One of the key factors for the success of 'Breaking Bad' is its ability to keep you from being able to predict its future. This became apparent to me with the teasing intros to season two's episodes that kept showing debris in the White's pool and body bags on the driveway. With any tease or hint, you can come up with your best explanation of how we get from Point A to Point Z and you're never going to be correct. The combination of the characters, the black humor and the unpredictability of its plot is what makes 'Breaking Bad' the best currently running series. With season four headed to Blu-ray in June and just one more extended season to run on AMC, now is the perfect time to get into it. You can blow through the first four seasons and watch the fifth and final season with the rest of the devoted followers.
The Blu-ray: Vital Disc Stats
Sony has once again done a superb job in delivering 'Breaking Bad' on Blu-ray. The season three set is comprised of three BD-50s in a slightly-thicker-than usual keepcase. The swinging arm that holds two discs in the middle of the case is made of sturdy plastic and actually locks into the main case on the righthand side (over Disc 3) to prevent it from dangling loose. A sweet collage of artwork is printed on the back of the cover art and is clearly visible through the keepcase. Included is a four-page episode guide and a sweet flier for the series (pictured below) that I want printed on a t-shirt. Aside from a skippable Sony vanity reel, not a single thing plays before the main menu. Be sure to have your Blu-ray player's firmware upgraded or it's going to take a few minutes for the main menu to fully load. Three episodes (303, 305 and 310) are presented in their uncensored form.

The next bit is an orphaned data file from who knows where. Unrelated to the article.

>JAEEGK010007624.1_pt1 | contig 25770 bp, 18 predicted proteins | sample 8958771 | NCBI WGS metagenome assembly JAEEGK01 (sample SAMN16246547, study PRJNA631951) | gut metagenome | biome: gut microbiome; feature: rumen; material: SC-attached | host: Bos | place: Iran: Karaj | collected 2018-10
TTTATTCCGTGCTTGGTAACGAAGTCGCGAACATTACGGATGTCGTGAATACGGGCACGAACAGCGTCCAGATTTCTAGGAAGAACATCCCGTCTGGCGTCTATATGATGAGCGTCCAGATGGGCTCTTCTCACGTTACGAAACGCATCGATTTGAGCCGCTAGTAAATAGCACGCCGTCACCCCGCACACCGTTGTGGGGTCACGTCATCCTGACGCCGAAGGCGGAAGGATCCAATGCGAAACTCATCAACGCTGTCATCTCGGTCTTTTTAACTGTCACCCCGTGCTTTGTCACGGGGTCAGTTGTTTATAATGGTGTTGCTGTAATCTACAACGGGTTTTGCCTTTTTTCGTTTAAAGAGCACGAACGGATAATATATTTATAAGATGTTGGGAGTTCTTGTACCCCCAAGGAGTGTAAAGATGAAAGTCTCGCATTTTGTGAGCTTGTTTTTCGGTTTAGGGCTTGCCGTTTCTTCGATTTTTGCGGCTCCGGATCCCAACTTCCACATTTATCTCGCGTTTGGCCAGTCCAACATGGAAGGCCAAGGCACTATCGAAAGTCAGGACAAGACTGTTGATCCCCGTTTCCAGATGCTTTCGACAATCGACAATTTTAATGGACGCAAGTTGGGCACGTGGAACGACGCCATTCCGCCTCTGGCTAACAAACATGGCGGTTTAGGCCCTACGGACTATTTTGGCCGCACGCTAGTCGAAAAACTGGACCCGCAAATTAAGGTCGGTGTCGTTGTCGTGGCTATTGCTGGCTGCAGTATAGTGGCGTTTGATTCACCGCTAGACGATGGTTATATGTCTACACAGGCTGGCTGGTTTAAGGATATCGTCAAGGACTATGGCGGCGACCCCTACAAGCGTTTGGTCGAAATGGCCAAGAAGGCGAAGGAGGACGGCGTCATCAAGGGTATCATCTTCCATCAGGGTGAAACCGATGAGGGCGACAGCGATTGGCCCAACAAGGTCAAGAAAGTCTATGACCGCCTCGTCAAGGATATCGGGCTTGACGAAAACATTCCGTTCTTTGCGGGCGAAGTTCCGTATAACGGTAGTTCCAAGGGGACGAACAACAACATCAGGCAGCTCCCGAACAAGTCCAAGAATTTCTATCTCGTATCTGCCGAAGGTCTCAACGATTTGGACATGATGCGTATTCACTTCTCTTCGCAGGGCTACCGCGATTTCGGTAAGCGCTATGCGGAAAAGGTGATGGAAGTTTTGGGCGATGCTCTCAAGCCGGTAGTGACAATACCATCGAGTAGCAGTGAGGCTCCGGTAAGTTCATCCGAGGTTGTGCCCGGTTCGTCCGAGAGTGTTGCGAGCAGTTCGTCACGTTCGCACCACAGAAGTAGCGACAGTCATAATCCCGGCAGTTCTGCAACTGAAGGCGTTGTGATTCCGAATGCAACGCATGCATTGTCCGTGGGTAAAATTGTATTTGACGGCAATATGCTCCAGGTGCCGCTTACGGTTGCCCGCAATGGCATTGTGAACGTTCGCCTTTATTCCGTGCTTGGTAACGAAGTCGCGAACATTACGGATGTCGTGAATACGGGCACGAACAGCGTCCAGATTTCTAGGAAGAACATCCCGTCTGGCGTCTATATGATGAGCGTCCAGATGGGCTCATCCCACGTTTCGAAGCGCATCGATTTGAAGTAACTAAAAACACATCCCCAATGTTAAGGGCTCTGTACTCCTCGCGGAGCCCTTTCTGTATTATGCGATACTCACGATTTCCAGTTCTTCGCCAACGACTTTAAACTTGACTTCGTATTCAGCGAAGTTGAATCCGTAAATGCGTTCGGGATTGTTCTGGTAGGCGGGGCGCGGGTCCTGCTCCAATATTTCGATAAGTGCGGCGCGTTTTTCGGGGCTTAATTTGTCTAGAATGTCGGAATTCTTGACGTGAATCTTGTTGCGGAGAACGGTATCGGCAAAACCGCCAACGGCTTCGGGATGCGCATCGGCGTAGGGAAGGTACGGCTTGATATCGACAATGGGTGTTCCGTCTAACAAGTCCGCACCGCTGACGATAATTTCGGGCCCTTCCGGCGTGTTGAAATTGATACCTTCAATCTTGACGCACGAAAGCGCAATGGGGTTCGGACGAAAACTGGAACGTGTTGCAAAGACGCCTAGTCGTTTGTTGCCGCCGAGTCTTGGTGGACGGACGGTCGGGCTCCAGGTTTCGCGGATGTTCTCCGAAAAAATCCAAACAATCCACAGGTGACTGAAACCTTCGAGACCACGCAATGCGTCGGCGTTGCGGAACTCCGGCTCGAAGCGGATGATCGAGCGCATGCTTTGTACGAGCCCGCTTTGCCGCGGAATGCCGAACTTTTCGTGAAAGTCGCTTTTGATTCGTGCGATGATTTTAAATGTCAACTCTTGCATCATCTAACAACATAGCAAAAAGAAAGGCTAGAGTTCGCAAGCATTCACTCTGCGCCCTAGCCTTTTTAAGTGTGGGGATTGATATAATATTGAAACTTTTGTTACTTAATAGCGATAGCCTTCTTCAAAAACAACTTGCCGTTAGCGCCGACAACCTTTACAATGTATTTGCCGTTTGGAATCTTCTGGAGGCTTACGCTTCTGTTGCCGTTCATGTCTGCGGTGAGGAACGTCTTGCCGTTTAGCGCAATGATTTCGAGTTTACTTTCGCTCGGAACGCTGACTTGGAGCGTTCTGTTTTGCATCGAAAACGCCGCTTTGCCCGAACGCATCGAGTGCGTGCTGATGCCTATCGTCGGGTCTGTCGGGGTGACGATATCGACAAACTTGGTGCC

The fantastic 1080p/AVC MPEG-4 transfer of season three is right on par with that of season two. A high amount of grain is visible during the gritty scenes (yes, this series actually shoots on film) and the color scheme changes depending on the location of the scene. Those are intentional decisions that are never distracting, but actually convey the feel required for given scenes.
Black levels are still deep – especially when we see our cooks doing their dark work in their new lab. The room itself may be a deep and ominous blood red, but a bold darkness hides in the corners and in the background.